ARM SGP Observations Help Validate Soil Temperature Simulations
Huang, M., Pacific Northwest National Laboratory
Xia Y, M Ek, J Sheffield, B Livneh, M Huang, H Wei, S Feng, L Luo, J Meng, and E Wood. 2012. "Validation of Noah-simulated soil temperature in the North American Land Data Assimilation System Phase 2." Journal of Applied Meteorology and Climatology, , doi: 10.1175/JAMC-D-12-033.1.
The role of soil temperature and its influence on weather and climate, especially its effect on short-range weather processes, has been underestimated in the past. Recent studies show that soil temperature has significant effects on short-term model forecasts of near-surface variables, such as precipitation and lower atmospheric circulation fields. ASR researchers assessed soil temperature for different soil depths and timescales simulated by the Noah land surface model in the North American Land Data Assimilation System Phase 2 using observations from the Oklahoma Mesonet and DOE’s Atmospheric Radiation Measurement Southern Great Plains site.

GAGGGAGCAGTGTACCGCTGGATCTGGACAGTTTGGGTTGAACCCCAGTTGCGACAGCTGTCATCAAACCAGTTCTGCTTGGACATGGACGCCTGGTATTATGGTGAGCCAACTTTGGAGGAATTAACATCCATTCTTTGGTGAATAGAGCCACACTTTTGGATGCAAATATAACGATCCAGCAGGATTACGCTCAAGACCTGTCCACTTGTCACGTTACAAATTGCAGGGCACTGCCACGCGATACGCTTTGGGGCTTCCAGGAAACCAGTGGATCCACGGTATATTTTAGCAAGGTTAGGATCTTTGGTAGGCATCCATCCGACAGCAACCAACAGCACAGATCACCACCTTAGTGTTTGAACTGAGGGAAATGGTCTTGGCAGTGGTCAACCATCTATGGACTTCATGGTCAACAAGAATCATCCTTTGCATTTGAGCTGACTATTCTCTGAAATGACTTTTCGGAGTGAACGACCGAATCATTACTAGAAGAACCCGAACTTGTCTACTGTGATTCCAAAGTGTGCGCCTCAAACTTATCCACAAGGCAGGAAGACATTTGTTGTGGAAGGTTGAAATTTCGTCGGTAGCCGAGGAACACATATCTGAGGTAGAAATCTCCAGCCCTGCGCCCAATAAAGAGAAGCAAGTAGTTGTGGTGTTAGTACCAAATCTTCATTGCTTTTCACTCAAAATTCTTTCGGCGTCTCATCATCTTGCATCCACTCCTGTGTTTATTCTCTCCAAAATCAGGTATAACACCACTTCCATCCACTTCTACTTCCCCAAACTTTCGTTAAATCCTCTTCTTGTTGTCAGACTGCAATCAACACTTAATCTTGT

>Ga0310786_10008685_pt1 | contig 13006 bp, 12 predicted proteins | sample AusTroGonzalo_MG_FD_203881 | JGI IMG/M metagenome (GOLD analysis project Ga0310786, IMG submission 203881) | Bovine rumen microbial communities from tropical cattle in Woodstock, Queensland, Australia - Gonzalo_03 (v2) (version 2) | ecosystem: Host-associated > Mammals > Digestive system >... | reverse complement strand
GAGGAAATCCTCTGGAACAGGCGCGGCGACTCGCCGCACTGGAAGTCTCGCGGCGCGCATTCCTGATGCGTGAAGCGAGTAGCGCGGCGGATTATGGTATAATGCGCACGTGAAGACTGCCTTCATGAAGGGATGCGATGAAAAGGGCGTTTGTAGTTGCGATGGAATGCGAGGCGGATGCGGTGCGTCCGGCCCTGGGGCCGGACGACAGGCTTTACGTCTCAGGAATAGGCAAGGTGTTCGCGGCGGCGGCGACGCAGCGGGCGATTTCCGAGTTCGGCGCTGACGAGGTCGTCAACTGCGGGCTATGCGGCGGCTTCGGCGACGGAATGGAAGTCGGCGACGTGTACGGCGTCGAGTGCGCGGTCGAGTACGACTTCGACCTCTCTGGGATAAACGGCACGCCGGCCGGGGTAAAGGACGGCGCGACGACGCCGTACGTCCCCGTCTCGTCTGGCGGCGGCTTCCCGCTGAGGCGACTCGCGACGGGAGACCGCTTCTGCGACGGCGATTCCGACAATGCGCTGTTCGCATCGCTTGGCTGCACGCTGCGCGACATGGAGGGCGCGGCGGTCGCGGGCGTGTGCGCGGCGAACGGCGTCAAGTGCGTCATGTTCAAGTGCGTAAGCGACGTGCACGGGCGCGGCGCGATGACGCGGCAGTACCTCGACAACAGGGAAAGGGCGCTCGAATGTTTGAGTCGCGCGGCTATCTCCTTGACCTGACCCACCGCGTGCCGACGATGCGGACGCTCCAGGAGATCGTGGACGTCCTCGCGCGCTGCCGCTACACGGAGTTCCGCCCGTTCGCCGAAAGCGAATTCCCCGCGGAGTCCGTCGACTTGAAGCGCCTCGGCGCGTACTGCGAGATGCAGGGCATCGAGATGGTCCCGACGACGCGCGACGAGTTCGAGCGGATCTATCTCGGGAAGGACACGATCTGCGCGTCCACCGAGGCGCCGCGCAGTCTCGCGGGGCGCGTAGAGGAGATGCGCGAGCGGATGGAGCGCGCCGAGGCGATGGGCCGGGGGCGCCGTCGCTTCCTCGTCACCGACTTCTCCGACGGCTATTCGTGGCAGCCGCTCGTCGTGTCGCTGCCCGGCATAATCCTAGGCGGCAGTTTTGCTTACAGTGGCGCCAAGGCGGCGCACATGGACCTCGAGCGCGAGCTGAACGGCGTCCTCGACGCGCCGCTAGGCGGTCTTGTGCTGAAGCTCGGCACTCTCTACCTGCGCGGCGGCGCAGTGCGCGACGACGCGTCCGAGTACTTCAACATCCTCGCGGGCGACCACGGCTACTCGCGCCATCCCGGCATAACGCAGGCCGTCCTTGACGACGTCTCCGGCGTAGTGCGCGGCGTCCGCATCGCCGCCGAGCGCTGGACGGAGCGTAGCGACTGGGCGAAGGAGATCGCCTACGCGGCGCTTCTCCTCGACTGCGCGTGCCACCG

The research team evaluated long-term and short-term soil temperatures against measurements from 137 cooperative stations over the United States and those from the Oklahoma Mesonet stations, and downward shortwave radiation, downward longwave radiation, upward longwave radiation, and ground heat fluxes against observations from 14 ARM sites in Oklahoma. They found that the simulations from the Noah land surface model generally match well with the observed soil temperature for different soil layers and timescales.
Accurate long-term land surface soil temperature data sets are needed to improve weather and climate simulation and prediction, which are also crucial for the simulations of agricultural crop yield and ecological processes. The difference in monthly mean diurnal cycles between simulated and observed soil temperatures revealed large midnight biases in the cold season due to small downward longwave radiation and issues related to model parameters, which will be addressed in follow-up studies.